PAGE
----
Though there are no leaves on the trees yet, my home state of Massachusetts became a greener place to live this week. Governor Deval Patrick announced Thursday a rebate program that will provide state residents who purchase or lease an electric vehicle (EV) a rebate of up to $2,500 - an incentive that we in the Massachusetts Electric Vehicles Taskforce enthusiastically recommended.
In the past, I've blogged about Massachusetts lagging behind other states, like Oregon and Georgia, in EV incentives and sales. The new rebate program, expected to go into effect early this summer, will allow for catch-up and help clear the air from Cape Cod to the Berkshires.
On Thursday, the governor also celebrated the launch of six new fully electric public transit buses in Worcester, MA. "This is wicked cool," said Governor Patrick (that means "really, really great" for you non-New Englanders). State transportation officials said each of the new buses is expected to eliminate 130 tons of carbon dioxide emissions per year compared to diesel buses and will cut operating costs by nearly $3 million over 12 years. The buses are manufactured by Proterra, headquartered in Greenville, SC. The growing company has e-bus contracts with transit agencies in a number of other cities, including Nashville, San Antonio, and Tallahassee.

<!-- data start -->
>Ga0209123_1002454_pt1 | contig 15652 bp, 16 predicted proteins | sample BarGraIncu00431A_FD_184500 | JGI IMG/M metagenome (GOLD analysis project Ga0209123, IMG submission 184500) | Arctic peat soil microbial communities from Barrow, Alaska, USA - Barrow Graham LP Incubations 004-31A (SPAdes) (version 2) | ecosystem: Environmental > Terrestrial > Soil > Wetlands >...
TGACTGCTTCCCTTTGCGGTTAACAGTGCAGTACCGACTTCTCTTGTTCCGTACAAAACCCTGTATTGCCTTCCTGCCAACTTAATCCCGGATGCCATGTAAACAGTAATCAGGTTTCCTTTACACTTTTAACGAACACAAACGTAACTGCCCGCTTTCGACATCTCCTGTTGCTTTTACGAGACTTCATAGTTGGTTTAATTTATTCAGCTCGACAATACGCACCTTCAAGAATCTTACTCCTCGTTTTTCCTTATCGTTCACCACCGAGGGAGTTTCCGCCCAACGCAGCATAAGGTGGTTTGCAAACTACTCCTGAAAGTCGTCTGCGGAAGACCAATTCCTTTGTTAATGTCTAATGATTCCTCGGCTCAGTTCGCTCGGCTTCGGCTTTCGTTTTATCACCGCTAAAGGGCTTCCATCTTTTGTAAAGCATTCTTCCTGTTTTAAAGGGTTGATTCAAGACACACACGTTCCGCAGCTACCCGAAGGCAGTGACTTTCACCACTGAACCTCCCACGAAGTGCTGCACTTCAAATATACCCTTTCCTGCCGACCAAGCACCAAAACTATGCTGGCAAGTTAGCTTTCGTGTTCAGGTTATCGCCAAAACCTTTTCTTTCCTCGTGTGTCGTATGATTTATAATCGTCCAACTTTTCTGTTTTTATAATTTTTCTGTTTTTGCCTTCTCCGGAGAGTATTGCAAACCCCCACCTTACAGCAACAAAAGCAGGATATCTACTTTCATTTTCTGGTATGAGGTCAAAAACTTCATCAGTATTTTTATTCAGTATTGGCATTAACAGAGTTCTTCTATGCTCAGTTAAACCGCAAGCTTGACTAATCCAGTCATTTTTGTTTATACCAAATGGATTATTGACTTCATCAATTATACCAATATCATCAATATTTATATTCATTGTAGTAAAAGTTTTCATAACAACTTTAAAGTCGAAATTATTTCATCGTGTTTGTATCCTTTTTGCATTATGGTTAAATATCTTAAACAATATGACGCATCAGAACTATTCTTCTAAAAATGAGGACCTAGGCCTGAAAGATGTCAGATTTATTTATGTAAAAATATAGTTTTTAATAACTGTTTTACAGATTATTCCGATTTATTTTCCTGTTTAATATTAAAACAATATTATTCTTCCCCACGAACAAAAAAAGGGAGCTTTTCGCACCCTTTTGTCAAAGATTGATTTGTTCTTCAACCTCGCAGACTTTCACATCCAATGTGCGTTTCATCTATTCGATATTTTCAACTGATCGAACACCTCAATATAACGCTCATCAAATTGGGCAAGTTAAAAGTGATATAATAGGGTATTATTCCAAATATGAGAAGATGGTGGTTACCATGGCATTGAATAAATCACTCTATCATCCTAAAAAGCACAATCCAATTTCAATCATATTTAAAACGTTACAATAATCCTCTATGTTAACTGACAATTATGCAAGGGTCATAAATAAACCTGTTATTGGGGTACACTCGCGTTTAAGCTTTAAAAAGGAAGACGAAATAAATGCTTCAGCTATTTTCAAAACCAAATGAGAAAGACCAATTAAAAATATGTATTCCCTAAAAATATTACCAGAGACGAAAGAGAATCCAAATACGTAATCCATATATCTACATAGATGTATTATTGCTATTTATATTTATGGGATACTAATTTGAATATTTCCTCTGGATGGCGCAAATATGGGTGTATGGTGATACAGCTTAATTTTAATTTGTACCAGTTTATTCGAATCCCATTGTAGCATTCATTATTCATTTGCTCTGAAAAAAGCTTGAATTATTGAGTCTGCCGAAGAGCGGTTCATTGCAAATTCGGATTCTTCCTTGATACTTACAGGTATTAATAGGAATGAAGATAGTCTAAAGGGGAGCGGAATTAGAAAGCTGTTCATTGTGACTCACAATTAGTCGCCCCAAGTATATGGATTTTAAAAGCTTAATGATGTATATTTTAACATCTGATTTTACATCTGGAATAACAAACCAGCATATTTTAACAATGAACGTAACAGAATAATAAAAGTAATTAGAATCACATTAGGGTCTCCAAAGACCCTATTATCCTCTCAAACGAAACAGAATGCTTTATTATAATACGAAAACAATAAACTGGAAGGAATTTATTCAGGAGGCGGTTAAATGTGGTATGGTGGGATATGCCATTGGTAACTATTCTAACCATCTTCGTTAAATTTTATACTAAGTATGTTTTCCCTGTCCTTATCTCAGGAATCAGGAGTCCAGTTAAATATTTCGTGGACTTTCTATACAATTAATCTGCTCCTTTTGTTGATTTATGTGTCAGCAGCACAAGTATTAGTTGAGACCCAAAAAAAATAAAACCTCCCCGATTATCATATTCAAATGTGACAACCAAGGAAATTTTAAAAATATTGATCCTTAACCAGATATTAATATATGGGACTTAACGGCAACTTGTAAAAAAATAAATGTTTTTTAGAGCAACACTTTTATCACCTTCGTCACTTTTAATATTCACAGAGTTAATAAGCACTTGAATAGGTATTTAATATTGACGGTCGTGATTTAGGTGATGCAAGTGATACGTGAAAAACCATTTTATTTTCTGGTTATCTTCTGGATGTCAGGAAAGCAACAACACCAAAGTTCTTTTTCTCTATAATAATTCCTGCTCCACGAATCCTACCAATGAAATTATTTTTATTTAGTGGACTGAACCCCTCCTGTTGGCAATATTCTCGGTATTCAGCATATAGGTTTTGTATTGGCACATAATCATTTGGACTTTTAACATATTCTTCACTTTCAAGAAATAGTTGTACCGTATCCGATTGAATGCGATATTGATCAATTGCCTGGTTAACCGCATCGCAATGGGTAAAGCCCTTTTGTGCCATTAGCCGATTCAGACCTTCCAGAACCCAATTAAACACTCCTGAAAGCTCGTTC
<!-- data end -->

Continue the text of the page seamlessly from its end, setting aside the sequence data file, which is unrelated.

The governor was on a roll because he also announced nearly $600,000 in Massachusetts Electric Vehicle Incentive Program (MassEVIP) grants for 16 municipalities, two universities, and one state agency to install EV charging stations and acquire about 200 EVs for their fleets. This is the second round of grant awards through MassEVIP since its launch last year.
As a parent whose children take the school bus every day, I'm also excited to learn that, working in partnership with the Clinton Global Initiative, the Massachusetts Department of Energy Resources will provide $1.8 million in grants for eight electric school buses. These e-buses will have vehicle-to-grid capability to serve as back-up energy resources during natural disasters. It would be exciting if my daughters could ride on one of these clean driving technological marvels in our home city of Cambridge.
Massachusetts, which has signed an eight-state agreement to significantly ramp up EV programs and sales, has a long way to go to reach its commitment of getting 300,000+ plug-in vehicles on the road in Massachusetts alone by 2025. But this week, there was a jolt of real progress.
-- Gina Coplon-Newfield, Director of the Sierra Club Future Fleet & Electric Vehicles Initiative. Photos by XhaoZhi Lim of the Massachusetts Department of Energy Resources.